For the first time in two years, the Centers for Disease Control and Prevention no longer advise travelers against sailing aboard cruise ships.
The change came last week as the CDC updated its website regarding cruise travel and removed all references to its 4-tier risk assessment system. Typically, the CDC uses these warning levels to inform travelers about the rate of COVID-19 transmission in certain countries and the cruise industry overall.
Although the agency keeps its system advising travel to countries worldwide, the “CDC is removing the COVID-19 Cruise Ship Travel Health Notice,” CDC spokesperson Dave Daigle told USA Today. “Travelers will make their risk assessment when choosing to travel on a cruise ship, much like they do in all other travel settings.”
According to Daigle, the decision to remove the notice was based on the current state of the pandemic and the decrease of COVID-19 cases stemming from cruise travel over “the past several weeks.”
This decision also comes just over two weeks after the CDC lowered its risk assessment level of cruise travel from “Level 3,” signifying a high risk of transmission, to “Level 2,” a moderate risk.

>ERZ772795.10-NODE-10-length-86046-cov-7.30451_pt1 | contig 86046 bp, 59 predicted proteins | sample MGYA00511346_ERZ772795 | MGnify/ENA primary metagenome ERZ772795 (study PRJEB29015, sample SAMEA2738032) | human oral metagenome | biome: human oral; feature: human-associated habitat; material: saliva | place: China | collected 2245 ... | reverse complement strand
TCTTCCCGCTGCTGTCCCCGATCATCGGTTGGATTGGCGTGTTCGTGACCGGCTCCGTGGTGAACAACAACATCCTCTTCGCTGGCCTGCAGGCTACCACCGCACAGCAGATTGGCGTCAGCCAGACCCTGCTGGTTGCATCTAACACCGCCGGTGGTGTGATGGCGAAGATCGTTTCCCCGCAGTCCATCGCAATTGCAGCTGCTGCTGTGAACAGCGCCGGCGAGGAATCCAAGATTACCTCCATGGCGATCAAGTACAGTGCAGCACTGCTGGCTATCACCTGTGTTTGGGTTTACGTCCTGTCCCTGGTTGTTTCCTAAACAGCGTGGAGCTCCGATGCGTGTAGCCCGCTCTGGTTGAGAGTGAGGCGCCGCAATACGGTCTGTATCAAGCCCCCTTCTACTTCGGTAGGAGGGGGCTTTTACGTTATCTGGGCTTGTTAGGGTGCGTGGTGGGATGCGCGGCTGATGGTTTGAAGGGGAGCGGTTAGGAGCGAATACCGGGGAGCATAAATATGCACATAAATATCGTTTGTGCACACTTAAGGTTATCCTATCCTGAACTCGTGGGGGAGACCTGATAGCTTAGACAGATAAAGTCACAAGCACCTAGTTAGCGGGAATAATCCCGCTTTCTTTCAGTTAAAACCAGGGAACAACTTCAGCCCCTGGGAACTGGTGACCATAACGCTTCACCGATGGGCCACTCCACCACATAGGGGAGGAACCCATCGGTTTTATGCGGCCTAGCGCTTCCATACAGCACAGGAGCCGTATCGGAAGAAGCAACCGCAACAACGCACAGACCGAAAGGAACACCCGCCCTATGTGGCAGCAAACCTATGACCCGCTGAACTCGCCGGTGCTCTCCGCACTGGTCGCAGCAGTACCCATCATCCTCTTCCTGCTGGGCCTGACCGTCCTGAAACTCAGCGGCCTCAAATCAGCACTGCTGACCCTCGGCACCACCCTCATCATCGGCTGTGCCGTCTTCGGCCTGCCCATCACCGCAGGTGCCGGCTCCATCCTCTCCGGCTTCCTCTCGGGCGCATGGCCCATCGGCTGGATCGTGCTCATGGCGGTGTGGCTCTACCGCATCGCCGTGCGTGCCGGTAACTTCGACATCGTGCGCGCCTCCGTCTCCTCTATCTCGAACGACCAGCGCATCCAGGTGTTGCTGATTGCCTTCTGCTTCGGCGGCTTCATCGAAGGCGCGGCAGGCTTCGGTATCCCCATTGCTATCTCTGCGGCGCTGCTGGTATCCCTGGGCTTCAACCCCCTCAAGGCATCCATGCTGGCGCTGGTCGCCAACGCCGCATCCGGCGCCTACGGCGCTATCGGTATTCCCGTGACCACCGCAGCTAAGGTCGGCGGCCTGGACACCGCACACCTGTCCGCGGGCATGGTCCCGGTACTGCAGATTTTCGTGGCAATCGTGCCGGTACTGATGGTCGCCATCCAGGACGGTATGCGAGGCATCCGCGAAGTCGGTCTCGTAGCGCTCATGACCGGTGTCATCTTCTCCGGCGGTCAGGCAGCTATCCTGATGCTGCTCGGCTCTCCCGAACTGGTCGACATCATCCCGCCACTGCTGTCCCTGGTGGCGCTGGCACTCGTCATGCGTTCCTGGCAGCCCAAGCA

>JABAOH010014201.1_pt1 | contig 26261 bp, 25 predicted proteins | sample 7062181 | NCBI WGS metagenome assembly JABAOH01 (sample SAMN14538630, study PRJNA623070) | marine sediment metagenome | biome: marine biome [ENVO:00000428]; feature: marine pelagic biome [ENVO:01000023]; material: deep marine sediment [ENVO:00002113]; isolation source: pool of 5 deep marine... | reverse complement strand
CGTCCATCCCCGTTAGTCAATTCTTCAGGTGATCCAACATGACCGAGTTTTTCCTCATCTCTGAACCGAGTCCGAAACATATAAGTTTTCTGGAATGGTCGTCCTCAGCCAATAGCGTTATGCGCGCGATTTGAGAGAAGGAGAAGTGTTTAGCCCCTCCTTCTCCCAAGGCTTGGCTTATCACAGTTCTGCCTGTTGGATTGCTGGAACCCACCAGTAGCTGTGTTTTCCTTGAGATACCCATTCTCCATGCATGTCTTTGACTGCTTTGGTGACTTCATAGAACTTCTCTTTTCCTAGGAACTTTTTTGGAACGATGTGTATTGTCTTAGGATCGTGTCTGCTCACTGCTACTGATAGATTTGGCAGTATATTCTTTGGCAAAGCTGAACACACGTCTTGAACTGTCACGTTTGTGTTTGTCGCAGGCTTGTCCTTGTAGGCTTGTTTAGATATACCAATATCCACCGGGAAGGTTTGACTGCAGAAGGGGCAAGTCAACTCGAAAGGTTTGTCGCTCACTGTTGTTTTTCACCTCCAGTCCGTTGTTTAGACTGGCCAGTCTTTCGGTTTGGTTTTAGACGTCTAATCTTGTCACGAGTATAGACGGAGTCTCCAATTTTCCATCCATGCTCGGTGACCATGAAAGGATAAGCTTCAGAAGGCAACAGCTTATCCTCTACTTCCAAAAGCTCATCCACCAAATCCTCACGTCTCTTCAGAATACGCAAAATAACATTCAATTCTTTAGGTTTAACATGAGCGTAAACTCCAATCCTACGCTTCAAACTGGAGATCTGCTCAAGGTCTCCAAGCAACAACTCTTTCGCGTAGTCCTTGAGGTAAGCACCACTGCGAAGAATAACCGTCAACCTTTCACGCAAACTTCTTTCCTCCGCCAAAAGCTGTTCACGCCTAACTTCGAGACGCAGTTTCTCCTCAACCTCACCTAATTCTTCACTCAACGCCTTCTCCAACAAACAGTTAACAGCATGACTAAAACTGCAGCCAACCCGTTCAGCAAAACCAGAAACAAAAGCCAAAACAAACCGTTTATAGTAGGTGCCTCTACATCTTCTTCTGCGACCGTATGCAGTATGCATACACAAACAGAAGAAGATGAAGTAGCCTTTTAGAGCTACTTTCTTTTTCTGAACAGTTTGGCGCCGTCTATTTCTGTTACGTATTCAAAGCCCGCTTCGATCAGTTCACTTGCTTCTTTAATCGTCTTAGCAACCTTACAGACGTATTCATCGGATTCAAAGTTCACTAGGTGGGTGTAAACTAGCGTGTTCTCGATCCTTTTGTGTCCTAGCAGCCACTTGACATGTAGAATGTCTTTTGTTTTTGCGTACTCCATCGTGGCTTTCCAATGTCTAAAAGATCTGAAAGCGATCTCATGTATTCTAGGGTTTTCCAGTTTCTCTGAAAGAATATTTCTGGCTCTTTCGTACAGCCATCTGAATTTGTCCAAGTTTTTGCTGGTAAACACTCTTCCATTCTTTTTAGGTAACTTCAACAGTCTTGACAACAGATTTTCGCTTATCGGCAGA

Despite the CDC no longer actively advising against cruise travel, the health agency’s COVID-19 Program for Cruise Ships remains, outlining the health and safety protocols that cruise lines should take. As a part of the program, which is optional for cruise lines to join, travelers can check for the color code of the specific ship they plan to sail on.
According to the CDC website, the “color-coding system gives travelers the information they can use to make informed decisions before choosing to travel. Color status designations show the number of COVID-19 cases reported for each ship in the program, whether an investigation is needed, additional public health measures a ship is taking, and whether a ship has opted out of the program.”
The CDC recommends that travelers are “up to date” with their COVID-19 vaccines before sailing aboard a cruise ship. Those at a greater risk of severe illness from coronavirus. Such as immunocompromised travelers, the CDC advises “[talking] to your healthcare provider about what they may need additional precautions before, during, and after travel.”
The health agency recommends that travelers, regardless of their vaccination status, should get tested “as close to [the] time of [the] cruise departure as possible,” as well as three to five days after the cruise.
Jessica is a freelance journalist on a quest to see and experience everything our gorgeous planet offers and share her experiences with her fellow travelers. Jessica has written for several world-class Travel Magazines.